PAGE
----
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Michelle Obama - From Working Class Girl to First Lady

Childhood Experiences and Family Struggles Influence Who She Is Today

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Updated February 17, 2009
From the presidential campaign trail to the White House, Michelle Obama has defined herself as one of the "regular folks," and that designation carries even more meaning in her role as First Lady.

Back in January 2008, TIME magazine observed that "she has become the real-life example of Obama's soaring rhetoric" as she toured college campuses in the South:

"I was raised in a working class family on the South Side of Chicago, that's how I identify myself, a working class girl," Michelle told a group of students at the University of South Carolina...."My mother came home and took care of us through high school, my father was a city shift worker who took care of us all his life. The only amazing thing about my life is that a man like my father could raise a family of four on a single city worker's salary....

You think of my parents who didn't go to college, who sent not one but two of us to Princeton, my brother and I....And the one thing that is clear to me as I've traveled the country is the story of my father is the story of America"....

According to BlackChristianNews.com, it's a story Michelle frequently told to audiences eager to find out more about the candidate's wife. This glimpse into her childhood emphasizes the influence her father had on her. She viewed his personal journey not as an example of hardship but as a source of strength:
Campaigning for her husband in the pivotal Midwestern state of Ohio, Obama described with admiration her own parents' working class values....[and] her father's struggle with multiple sclerosis, which struck him "in the prime of his life," and how he inspired the family despite his debilitating illness.

Her father was a man "that never complained about his own problems and issues," she said.

Like many Americans "he got up, he went to work, and every day, he was never late."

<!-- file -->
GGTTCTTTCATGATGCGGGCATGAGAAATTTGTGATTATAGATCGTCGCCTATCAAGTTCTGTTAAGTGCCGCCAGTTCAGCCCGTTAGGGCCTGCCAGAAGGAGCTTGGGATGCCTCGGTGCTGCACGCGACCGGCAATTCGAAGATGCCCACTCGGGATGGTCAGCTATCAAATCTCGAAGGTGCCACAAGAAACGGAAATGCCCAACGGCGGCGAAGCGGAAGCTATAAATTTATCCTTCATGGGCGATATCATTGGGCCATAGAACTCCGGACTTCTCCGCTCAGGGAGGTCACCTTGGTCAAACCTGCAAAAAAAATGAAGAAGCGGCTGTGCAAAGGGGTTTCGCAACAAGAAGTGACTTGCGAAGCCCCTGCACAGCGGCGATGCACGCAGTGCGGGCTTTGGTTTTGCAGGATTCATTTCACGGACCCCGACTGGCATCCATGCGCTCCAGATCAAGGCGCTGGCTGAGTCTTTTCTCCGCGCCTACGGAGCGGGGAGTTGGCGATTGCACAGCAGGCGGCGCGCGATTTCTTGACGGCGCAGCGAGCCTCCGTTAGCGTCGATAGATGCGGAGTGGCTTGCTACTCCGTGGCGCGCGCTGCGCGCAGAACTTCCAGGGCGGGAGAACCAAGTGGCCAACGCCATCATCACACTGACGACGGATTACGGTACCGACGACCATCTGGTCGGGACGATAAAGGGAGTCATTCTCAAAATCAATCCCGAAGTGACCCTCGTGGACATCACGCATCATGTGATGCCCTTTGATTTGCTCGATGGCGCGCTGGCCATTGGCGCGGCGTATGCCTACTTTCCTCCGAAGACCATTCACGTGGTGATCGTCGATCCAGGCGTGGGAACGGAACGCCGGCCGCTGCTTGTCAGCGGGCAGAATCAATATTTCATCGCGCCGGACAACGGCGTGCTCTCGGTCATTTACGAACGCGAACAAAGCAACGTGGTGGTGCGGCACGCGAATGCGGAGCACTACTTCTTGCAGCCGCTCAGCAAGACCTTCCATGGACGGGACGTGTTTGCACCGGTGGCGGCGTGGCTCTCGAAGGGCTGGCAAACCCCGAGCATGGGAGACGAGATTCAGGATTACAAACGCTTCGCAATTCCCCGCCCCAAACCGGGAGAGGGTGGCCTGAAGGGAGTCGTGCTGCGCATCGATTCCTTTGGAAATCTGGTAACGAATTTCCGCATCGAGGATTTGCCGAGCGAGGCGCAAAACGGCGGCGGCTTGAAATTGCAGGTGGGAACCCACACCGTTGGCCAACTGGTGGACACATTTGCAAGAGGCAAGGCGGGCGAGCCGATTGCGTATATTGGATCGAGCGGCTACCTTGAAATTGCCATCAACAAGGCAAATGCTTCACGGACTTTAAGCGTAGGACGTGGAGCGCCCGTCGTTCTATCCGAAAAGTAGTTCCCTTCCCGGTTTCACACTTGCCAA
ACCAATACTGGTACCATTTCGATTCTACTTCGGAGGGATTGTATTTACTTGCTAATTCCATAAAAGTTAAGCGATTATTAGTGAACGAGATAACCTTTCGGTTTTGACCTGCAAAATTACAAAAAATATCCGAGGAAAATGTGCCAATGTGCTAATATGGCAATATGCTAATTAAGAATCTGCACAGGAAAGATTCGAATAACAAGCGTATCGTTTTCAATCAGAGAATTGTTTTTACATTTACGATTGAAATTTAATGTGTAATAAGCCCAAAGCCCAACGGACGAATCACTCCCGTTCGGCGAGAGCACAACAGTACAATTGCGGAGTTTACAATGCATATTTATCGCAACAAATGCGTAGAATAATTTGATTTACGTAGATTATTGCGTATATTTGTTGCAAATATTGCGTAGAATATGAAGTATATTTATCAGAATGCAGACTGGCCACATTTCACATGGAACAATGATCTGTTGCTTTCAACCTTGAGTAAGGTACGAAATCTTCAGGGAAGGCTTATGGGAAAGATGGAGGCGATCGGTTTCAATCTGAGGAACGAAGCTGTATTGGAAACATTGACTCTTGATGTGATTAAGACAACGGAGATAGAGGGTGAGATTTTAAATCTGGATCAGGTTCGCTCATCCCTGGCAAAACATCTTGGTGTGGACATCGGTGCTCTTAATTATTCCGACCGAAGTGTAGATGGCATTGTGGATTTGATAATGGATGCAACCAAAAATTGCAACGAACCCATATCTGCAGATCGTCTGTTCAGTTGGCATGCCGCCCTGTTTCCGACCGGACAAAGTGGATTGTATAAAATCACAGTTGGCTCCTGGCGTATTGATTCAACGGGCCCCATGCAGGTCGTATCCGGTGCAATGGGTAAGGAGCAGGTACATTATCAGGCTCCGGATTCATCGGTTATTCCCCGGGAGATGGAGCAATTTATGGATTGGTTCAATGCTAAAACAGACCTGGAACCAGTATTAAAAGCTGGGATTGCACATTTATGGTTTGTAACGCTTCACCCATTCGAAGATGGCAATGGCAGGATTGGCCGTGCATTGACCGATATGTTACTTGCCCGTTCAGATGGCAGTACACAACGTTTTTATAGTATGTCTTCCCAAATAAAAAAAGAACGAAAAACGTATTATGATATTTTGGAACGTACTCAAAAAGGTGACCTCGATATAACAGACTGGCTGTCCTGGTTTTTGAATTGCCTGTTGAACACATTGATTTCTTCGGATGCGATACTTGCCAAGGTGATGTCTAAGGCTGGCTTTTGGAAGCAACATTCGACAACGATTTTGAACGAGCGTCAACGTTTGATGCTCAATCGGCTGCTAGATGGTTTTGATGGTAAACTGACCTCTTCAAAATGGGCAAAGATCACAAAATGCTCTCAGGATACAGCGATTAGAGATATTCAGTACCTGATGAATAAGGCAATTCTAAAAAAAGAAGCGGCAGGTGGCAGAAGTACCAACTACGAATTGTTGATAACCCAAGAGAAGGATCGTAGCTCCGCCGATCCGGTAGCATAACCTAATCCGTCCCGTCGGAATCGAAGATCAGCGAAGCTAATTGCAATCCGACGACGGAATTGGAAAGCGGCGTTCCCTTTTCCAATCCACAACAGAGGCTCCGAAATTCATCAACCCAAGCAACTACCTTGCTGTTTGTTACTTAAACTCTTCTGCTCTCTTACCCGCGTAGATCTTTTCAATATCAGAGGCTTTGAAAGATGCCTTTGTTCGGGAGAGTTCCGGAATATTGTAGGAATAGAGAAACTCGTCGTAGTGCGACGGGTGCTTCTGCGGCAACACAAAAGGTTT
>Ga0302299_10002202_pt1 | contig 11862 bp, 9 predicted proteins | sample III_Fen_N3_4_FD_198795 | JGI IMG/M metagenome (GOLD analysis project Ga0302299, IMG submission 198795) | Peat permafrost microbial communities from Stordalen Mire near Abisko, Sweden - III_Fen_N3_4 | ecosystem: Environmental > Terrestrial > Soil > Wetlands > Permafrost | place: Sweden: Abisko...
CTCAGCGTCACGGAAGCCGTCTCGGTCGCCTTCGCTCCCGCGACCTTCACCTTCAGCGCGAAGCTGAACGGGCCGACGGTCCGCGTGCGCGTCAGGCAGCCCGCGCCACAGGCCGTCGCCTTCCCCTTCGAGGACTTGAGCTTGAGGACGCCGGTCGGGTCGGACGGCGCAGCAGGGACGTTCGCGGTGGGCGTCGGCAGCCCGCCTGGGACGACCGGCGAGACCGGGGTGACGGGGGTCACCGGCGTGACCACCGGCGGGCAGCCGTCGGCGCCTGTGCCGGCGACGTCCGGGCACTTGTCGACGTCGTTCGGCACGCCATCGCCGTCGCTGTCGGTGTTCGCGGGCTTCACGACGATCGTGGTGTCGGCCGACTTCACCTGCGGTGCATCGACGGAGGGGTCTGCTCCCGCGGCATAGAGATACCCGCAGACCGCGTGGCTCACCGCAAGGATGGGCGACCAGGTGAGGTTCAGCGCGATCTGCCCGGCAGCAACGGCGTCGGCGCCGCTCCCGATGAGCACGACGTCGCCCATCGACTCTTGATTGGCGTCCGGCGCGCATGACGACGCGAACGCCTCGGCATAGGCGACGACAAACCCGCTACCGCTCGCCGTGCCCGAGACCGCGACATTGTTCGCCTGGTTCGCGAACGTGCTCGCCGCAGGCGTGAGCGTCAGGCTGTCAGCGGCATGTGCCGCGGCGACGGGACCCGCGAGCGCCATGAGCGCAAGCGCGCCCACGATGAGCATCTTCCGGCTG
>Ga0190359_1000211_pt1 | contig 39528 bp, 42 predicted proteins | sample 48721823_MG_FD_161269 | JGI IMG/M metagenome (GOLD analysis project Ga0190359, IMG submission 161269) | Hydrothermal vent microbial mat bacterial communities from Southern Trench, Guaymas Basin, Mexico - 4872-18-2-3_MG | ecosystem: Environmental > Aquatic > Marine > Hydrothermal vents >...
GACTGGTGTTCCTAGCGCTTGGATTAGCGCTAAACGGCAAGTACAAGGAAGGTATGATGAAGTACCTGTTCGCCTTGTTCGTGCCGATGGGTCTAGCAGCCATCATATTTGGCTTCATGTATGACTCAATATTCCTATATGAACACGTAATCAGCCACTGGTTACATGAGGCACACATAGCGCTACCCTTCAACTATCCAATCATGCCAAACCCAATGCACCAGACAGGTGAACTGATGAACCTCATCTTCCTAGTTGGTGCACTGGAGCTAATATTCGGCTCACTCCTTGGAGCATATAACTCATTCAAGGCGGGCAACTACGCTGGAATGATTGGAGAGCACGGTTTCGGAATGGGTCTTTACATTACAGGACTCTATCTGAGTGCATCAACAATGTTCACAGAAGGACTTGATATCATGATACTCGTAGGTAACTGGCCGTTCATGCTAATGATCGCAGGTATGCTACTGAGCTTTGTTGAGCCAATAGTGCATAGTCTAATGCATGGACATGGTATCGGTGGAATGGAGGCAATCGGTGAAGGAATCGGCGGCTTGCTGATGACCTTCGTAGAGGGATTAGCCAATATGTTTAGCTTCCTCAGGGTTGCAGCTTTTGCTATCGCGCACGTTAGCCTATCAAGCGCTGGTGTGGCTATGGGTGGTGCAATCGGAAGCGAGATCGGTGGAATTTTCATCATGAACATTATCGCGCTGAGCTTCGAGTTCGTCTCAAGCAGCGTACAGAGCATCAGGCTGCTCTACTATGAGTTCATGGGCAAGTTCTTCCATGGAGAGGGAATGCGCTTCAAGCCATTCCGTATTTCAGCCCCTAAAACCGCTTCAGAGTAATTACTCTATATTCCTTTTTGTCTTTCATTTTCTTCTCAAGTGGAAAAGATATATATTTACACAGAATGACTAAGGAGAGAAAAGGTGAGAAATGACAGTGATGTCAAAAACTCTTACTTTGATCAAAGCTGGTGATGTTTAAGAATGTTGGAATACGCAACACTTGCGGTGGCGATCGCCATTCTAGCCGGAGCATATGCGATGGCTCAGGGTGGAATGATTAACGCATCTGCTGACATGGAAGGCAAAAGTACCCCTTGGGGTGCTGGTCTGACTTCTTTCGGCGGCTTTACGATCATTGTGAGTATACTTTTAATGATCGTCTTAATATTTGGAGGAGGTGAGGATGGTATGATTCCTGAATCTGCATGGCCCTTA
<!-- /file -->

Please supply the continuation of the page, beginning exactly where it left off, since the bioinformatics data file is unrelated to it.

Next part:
Michelle's mother and father "were proud of the fact that they could get up and go to work. That was what they enjoy and [gave them] a sense of meaning."

"What my father and my background remind me of deeply is that American dream that we are fighting for," she said.

It's a dream that Michelle Obama has achieved for herself despite significant roadblocks in her path, including a lack of support from both her high school and college advisors. As TIME noted, this 'underestimation' of her abilities served as a rallying cry during her stump speeches, most notably in South Carolina:
[A]t Benedict College in Columbia.... she told the audience...."We are confronted with the doubters. People who tells us what we can't do. You're not ready. You're not good enough. You're not smart enough....

Each and every one of you here has heard and felt those ceilings, somebody pushing you down, defining your limitations, who are you? You know damn well what you are capable of doing....

You know every time somebody told me, 'No, you can't do that,' I pushed past their doubts and I took my seat at the table."

Why does Michelle Obama stress her 'working class' roots? One answer may be found in the concept of authentic leadership. According to Harvard Business Publishing blogger Christina Bielaszka-DuVernay, who shared her impressions of Michelle Obama on day one of the Democratic National Convention:
Most of us today want leaders who resemble us rather than stand apart from us; at the end of the day, we want assurance that our leaders can recognize and empathize with our struggles....Obama [and] his wife... are striving to communicate that he would be a president in the mold of what Bill George...current HBS [Harvard Business School] professor, calls "an authentic leader."

As George and his coauthor, Peter Sims, define the term in their book, True North: Discovering Your Authentic Leadership, authentic leaders are marked by a keen self-awareness and deeply held values that enable them to lead with empathy. They recognize, share, and support the goals of their followers....[M]any authentic leaders endured hardships that irrevocably shaped their character and values....[They] are able to connect deeply with others despite apparent differences, and motivate them to take on formidable challenges.

A career professional, Michelle Obama recognizes that the role of First Lady involves a style of female leadership more influential than it is apparent. Although it is not a position she is paid to fill, as she finds her footing and moves ahead in identifying and promoting her causes during the Obama presidency, her job as First Lady will require her to inspire and connect with the American public just as deeply as her husband is doing.

By reminding us of her roots, she bridges the gap between rich and poor. She serves as living proof that if a "little black girl from the south side of Chicago" (as she describes herself) can rise to First Lady, similar opportunities are possible for the rest of us.

Sources:

Bielaszka-DuVernay, Christina. "DNC Day 1: Michelle Obama and Authentic Leadership." Harvard Business Publishing, 26 August 2008.
"Michelle Obama Campaigns in Ohio." Black Christian News BCNN1.com, 24 October 2008.
Newton-Small, Jay. "Michelle Obama Finds Her Voice Too." TIME, 24 January 2008.

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